Not So Sure

That this will catch on!

Tour of ISS

Here's a pretty cool tour of the International Space Station. Astronaut Sunita Williams gives you a pretty humorous and very cool tour of living in space.

Word of the Day -- Breteche

In medieval fortresses, a bretèche or brattice is a small balcony with machicolations, usually built over a gate and sometimes in the corners of the fortress' wall, with the purpose of enabling defenders to shoot or throw objects at the attackers huddled under the wall. Depending on whether they have a roof, bretèches are classified in two types: open and closed. The open ones were accessed from the battlement's wall walk, or from a crenel.

Medieval latrines (called garderobes) were fairly similar in construction, but they were not placed over doors. In Catalan (lladronera) and Portuguese (ladroneira) the word for bretèche was in fact derived from the Byzantine latreys (latrine), but this regionalism did not carry over to other languages. Because the places protected by bretèches were usually vital, they were usually manned by professional soldiers, often mercenaries in the Middle Ages. As a result of these circumstances, the word for latrine even denoted a mercenary in some regions. This gave birth to the Spanish word ladrón.

Thursday, October 16, 2014

A Dragon's Lust

Mermaids: A History in Brief

As regular readers of the blog know I'm rather fond of mermaids. The whole idea behind them is fascinating. The thought that these beautiful temptresses glide through the deeps, passing unseen beneath shits and watching us from afar is just too cool to think about.

Well with all that in mind, the folks over at Wired (not folks, but one folk, Matt Simon) has put together a brief history of the ladies of the deep. Its a good read, check it out.

Flash Backs of the d20 Glut, Movie Style

Warner brothers announced nine more movies in their line up for the next few years, which include such earth shattering comic books as Aquaman, Suicide Squad and Shazam. Wonder Woman is wedge in there too so that is  good news.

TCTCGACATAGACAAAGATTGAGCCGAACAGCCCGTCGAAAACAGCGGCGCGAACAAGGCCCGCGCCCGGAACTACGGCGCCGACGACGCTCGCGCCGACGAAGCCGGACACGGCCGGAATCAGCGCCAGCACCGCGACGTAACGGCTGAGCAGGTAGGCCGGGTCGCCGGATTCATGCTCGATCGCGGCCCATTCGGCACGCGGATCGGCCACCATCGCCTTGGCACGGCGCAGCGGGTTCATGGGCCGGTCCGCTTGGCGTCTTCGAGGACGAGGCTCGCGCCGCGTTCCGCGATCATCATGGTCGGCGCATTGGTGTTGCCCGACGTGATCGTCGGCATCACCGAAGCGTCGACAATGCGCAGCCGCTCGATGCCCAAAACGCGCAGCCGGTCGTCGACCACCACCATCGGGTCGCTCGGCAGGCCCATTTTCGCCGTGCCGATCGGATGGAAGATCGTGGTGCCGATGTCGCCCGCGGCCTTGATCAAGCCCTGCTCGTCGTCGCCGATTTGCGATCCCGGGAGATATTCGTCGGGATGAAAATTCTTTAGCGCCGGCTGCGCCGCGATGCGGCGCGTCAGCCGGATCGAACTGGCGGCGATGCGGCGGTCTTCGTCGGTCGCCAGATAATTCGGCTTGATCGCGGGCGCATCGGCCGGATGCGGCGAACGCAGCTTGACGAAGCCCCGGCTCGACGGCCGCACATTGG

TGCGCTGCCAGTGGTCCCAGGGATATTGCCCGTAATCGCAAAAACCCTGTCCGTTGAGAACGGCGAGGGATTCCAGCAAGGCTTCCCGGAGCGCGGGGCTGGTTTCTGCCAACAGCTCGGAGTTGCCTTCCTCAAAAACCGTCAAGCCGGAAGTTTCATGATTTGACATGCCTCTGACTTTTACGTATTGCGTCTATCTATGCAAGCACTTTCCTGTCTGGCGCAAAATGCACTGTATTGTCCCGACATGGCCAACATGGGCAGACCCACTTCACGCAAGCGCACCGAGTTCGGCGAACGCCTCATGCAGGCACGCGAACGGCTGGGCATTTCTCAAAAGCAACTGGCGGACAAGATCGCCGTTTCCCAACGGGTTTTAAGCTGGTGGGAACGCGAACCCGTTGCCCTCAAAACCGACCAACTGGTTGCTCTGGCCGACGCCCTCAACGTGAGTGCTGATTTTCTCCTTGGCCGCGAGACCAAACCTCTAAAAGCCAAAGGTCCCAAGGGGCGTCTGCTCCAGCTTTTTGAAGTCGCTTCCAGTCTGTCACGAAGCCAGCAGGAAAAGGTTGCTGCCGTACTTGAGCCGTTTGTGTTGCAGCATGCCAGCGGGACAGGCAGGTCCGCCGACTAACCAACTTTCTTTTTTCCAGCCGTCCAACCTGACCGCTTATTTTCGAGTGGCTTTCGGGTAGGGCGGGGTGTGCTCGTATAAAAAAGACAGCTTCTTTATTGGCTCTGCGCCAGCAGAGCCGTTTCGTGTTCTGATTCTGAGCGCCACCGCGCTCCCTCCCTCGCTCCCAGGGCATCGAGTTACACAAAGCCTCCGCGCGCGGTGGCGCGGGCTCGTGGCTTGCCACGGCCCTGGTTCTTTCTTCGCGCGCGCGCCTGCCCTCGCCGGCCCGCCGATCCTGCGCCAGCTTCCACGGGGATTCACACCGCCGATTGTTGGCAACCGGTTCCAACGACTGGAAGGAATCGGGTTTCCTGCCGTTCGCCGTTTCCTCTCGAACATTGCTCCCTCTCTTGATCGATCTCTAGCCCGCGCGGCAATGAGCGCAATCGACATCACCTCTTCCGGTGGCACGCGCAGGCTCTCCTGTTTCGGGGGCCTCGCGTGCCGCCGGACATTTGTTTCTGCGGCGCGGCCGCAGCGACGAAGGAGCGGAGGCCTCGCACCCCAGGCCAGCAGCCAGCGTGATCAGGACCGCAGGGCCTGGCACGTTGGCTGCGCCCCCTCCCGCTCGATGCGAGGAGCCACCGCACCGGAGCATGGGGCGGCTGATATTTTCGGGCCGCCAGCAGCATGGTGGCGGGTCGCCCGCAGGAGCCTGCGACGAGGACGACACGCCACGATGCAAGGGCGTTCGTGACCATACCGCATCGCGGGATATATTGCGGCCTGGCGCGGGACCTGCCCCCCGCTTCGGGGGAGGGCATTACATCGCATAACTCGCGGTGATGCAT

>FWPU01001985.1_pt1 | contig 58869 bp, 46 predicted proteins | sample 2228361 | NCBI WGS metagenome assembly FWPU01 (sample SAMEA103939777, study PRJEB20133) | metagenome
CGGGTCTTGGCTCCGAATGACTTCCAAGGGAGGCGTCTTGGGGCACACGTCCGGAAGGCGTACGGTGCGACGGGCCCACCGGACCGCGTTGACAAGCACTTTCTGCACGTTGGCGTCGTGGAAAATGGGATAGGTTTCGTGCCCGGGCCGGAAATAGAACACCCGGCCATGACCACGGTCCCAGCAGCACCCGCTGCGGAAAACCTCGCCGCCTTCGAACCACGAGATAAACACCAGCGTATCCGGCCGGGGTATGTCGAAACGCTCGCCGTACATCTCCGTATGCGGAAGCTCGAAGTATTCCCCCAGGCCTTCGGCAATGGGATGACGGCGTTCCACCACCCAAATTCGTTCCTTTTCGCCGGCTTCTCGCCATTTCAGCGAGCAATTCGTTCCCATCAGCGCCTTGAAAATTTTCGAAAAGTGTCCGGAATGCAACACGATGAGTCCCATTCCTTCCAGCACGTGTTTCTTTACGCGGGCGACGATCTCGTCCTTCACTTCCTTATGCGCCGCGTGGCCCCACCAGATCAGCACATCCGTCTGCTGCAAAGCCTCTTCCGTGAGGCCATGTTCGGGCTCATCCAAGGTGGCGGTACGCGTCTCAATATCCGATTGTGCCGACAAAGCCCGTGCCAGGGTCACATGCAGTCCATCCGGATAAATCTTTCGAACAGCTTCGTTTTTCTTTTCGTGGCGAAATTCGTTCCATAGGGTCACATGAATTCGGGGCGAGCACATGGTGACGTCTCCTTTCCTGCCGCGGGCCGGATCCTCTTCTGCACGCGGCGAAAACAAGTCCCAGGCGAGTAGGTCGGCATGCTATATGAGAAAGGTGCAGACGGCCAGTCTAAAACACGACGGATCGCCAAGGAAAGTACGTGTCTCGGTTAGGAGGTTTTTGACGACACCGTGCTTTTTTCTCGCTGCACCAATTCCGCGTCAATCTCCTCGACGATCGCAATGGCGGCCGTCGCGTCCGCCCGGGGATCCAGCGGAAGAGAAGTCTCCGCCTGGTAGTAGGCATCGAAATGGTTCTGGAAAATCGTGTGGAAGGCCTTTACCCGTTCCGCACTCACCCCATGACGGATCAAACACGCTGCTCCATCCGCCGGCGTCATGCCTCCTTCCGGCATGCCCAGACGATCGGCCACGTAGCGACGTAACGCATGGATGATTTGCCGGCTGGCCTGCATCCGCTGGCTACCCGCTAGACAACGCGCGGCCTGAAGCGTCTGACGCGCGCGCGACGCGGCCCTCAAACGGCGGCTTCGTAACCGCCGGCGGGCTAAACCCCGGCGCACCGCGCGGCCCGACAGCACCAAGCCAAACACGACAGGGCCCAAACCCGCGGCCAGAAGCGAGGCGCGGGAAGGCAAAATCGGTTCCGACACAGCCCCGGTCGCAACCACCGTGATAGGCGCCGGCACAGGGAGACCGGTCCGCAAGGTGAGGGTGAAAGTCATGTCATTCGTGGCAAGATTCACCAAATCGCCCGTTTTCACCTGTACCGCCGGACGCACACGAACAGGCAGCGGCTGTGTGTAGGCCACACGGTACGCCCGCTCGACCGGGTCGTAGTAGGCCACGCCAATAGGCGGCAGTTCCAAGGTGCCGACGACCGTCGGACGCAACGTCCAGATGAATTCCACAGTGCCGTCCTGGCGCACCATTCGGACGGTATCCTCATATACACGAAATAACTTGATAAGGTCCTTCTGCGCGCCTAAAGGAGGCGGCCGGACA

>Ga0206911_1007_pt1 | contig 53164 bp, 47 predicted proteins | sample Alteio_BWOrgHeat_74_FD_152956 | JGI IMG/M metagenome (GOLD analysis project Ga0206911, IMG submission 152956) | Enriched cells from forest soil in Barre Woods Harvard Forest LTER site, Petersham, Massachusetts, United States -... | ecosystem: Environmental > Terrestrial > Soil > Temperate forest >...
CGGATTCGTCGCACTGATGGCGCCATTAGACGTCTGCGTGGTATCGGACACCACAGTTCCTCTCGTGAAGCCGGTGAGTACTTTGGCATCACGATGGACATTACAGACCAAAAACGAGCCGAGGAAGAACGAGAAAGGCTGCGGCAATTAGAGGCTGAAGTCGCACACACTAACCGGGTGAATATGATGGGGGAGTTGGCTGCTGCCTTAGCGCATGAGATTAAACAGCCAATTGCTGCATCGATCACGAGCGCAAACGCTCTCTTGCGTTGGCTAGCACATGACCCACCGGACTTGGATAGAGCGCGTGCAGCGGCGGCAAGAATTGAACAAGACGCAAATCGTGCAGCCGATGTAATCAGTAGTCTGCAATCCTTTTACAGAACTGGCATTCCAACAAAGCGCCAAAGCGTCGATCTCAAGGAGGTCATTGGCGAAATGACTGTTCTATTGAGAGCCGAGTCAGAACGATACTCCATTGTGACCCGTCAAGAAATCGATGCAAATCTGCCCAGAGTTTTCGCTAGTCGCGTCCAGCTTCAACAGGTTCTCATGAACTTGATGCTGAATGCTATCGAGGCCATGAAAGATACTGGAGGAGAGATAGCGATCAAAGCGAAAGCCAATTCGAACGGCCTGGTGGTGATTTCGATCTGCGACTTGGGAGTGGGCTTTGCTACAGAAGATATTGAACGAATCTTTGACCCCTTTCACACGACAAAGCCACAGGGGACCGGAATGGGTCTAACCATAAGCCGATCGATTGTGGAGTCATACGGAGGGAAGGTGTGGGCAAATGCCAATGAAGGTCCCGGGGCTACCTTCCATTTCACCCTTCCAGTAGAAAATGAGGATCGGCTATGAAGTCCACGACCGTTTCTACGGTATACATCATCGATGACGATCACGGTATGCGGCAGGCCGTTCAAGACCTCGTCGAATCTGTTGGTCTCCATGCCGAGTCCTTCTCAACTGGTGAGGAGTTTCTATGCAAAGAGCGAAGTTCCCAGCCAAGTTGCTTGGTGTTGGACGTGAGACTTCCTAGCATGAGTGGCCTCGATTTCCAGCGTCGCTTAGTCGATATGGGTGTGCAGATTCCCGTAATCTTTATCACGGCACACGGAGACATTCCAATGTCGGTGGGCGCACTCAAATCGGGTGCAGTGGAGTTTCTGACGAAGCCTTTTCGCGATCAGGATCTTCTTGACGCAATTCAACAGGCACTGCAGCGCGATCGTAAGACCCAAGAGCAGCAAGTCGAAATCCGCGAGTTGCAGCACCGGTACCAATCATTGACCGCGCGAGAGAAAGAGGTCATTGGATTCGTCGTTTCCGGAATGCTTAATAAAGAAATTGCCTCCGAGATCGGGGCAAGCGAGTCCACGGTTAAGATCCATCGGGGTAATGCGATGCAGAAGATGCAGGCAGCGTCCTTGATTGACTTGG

But this seems like a really ambitious roll out for Warner Bros. That's alot of movies with alot of super heroes, many of which, though I personally like, such as Aquaman, will not have the same wide, popular appeal as the better ranked heroes like Superman or Batman. I think Wonder Woman can carry her own, but heck Green Lantern couldn't carry his own and he's been a staple of the DC verse for a long, long time. He just didn't have the popular appeal.

Hopefully they'll do all these books justice and make good movies. We'll have to see.

See list at ICV2.

Barrow Downs Unroofed ~ literally

Someone pulled the roof off all the Barrows in the downs, which was just rude, now all those dead spirits will have to lounge in the sunlight!

Word of the Day -- Terrace (Fighting Platform)

A fighting platform or terrace is the uppermost defensive platform of an ancient or medieval gateway, tower (such as the fighting platform on a bergfried) and breteche. The fighting platform is surrounded by a battlement, usually with merlons and embrasures.

Whilst in warmer climates (for example in the Mediterranean region) the platforms were usually open, in Central Europe they were frequently covered by a roof structure (on towers by a spire or tented roof).

Movie Trailer ~ Hobbit 3

The most watched trailer so far this year..., the Hobbit